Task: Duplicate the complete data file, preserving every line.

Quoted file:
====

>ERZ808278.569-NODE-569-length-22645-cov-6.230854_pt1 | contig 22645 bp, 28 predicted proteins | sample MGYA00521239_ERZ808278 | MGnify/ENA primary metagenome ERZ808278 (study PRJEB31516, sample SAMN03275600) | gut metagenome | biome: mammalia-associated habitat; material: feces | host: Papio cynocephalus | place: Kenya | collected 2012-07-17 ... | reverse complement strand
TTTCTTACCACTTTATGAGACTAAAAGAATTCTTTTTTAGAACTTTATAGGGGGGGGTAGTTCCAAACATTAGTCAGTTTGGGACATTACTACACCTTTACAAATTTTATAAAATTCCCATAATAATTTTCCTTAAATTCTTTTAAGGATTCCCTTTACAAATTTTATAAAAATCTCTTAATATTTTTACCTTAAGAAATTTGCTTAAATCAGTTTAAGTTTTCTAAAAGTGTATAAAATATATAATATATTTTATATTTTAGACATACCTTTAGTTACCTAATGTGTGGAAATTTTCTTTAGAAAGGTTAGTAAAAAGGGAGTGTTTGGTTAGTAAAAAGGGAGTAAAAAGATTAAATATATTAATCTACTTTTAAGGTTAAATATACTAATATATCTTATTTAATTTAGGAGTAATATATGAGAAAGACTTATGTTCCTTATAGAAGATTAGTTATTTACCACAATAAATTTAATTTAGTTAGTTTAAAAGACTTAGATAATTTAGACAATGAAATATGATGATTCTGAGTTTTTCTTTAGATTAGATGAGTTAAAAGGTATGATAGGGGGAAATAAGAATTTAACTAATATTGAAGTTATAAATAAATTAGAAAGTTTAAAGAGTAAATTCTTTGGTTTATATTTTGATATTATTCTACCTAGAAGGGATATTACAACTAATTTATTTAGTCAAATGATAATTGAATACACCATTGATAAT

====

>ERZ808278.569-NODE-569-length-22645-cov-6.230854_pt1 | contig 22645 bp, 28 predicted proteins | sample MGYA00521239_ERZ808278 | MGnify/ENA primary metagenome ERZ808278 (study PRJEB31516, sample SAMN03275600) | gut metagenome | biome: mammalia-associated habitat; material: feces | host: Papio cynocephalus | place: Kenya | collected 2012-07-17 ... | reverse complement strand
TTTCTTACCACTTTATGAGACTAAAAGAATTCTTTTTTAGAACTTTATAGGGGGGGGTAGTTCCAAACATTAGTCAGTTTGGGACATTACTACACCTTTACAAATTTTATAAAATTCCCATAATAATTTTCCTTAAATTCTTTTAAGGATTCCCTTTACAAATTTTATAAAAATCTCTTAATATTTTTACCTTAAGAAATTTGCTTAAATCAGTTTAAGTTTTCTAAAAGTGTATAAAATATATAATATATTTTATATTTTAGACATACCTTTAGTTACCTAATGTGTGGAAATTTTCTTTAGAAAGGTTAGTAAAAAGGGAGTGTTTGGTTAGTAAAAAGGGAGTAAAAAGATTAAATATATTAATCTACTTTTAAGGTTAAATATACTAATATATCTTATTTAATTTAGGAGTAATATATGAGAAAGACTTATGTTCCTTATAGAAGATTAGTTATTTACCACAATAAATTTAATTTAGTTAGTTTAAAAGACTTAGATAATTTAGACAATGAAATATGATGATTCTGAGTTTTTCTTTAGATTAGATGAGTTAAAAGGTATGATAGGGGGAAATAAGAATTTAACTAATATTGAAGTTATAAATAAATTAGAAAGTTTAAAGAGTAAATTCTTTGGTTTATATTTTGATATTATTCTACCTAGAAGGGATATTACAACTAATTTATTTAGTCAAATGATAATTGAATACACCATTGATAAT